Ice from fast food beverage machines is dirtier than the water in your toilet. That’s according to research conducted by a 12-year old girl in South Florida who was just looking for an interesting science project.
What Jasmine Roberts found from her investigation was out of the five restaurants she sampled ice and toilet water from, 70 percent of the time the ice contained more dangerous bacteria. This was after collecting ice samples from both the drive-through and inside the store via sterile beakers, and after collecting toilet water after a single flush in each facility.
“These [bacteria] don’t belong there,” said Dr. David Katz, medical contributor to “Good Morning America.” “It’s not cause for panic, although it is alarming because what she found is nothing new. You’re not more likely to get sick now. But she’s done us a favor by sounding the alarm.”
Despite the disturbing findings, this is not the first time the public has been made aware of the dangers associated with vending machine ice. In 2006, dirty ice made headlines when a young boy died suddenly after playing in a junior golf tournament. An investigation concluded the boy had been exposed to norovirus through contaminated cooler ice.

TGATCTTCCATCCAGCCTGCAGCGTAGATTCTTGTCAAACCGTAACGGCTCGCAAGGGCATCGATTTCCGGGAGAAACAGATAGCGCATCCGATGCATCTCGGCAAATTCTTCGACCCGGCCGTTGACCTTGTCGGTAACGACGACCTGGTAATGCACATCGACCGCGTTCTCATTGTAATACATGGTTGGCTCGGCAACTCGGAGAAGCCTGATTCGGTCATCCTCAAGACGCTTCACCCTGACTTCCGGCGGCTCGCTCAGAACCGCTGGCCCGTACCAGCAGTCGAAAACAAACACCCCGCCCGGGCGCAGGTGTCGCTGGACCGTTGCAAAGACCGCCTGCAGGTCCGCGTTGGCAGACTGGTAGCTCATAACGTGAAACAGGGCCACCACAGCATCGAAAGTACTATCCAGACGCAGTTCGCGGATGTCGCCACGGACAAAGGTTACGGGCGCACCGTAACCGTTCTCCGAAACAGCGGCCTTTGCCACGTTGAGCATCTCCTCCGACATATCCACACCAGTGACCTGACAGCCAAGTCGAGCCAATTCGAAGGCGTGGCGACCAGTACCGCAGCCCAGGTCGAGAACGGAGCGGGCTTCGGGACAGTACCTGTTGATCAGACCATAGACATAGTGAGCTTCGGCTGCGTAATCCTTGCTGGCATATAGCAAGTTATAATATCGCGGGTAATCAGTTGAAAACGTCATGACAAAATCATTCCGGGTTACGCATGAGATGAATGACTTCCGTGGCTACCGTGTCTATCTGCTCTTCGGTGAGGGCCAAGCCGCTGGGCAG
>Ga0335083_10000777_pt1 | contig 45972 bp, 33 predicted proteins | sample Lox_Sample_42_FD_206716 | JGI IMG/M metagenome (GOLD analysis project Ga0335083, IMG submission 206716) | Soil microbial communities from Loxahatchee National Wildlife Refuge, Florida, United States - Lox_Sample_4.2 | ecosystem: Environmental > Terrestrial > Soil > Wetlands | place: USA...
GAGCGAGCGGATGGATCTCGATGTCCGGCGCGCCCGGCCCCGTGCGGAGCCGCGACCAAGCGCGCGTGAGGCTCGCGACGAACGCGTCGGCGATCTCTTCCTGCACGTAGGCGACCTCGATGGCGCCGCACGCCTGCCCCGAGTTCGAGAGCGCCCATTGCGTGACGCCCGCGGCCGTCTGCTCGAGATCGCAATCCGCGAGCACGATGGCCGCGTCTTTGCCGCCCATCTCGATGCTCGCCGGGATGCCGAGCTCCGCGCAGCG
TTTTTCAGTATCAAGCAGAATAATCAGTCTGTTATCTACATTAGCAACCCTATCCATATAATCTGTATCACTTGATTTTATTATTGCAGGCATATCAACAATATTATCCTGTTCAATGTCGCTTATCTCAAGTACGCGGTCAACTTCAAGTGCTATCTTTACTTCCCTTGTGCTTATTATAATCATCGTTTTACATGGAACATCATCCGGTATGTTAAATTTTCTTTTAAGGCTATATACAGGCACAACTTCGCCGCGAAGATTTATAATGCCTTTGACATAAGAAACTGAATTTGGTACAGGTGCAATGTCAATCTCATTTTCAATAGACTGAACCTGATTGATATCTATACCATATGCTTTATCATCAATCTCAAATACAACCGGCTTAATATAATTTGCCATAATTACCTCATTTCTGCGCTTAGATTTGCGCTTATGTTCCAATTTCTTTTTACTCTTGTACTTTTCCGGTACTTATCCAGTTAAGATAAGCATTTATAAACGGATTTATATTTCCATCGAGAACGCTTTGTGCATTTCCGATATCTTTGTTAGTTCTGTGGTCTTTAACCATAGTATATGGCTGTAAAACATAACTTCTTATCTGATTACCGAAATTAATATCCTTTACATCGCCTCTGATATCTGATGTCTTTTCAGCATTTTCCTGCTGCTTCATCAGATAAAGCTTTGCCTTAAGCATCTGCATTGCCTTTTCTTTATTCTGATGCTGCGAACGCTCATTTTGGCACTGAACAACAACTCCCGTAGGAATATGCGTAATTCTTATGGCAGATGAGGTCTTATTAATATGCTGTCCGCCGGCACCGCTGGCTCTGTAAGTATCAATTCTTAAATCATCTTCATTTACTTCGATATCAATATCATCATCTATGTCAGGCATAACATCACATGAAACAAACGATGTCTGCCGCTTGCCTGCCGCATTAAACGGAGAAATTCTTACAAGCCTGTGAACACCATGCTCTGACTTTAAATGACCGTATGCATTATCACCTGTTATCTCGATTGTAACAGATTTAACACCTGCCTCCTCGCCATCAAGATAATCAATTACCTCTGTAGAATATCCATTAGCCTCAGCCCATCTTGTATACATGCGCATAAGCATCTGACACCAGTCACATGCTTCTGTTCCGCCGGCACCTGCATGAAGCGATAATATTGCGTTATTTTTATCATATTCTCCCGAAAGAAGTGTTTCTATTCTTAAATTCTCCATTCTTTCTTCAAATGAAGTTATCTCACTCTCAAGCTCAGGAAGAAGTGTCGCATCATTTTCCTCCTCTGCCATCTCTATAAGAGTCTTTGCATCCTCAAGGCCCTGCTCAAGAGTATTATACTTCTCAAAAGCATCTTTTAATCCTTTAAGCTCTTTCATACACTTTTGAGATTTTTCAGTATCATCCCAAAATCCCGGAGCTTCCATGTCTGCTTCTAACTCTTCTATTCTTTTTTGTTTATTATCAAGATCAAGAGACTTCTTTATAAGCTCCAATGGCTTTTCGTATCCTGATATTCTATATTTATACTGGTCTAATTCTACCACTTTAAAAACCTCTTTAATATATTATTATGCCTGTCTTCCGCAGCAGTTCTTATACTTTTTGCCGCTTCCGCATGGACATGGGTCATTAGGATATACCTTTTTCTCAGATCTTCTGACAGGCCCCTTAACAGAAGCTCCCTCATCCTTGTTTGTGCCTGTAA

A few years later in 2013, popular media outlet The Daily Mail conducted their own study investigating restaraunt ice and found ice from 6 out of 10 McDonalds, Burger King, KFC, Starbucks, Cafe Rouge and Nandos had higher levels of bacteria than a toilet bowl.
“This is a warning,” said Dr Melody Greenwood, a former laboratory director for the Health Protection Agency, at the time of The Mail’s investigation. “It is easy to forget ice can carry bacteria because they think it is too cold for germs, but that is far from the truth. Nasty bugs such as E.coli can lurk in ice machines. In some cases, such as Nandos, we found double the amount of bacteria we would expect to find [in drinking water]. This is caused by things such as a failure to clean machines and scoops used by staff.”
Experts say it’s not surprising that ice is contaminated. Bags often are placed on the floor while the beverage machines are being loaded, and employees often don’t think twice about handling ice without gloves on. What’s more, the ice itself is pour into an open container setting that is rarely–if ever–cleaned. This continual use means anything could fall into the ice container and remain there for an infinite amount of time.
The good news is that Jasmine’s study has reminded people and restaurant owners that there is a very real health concern when it comes to dirty ice. Since her findings were presented, two of the facilities she took samples from have initiated new sanitation protocols and have invited the 12-year old back to re-test their ice supply and even the temperature of their food.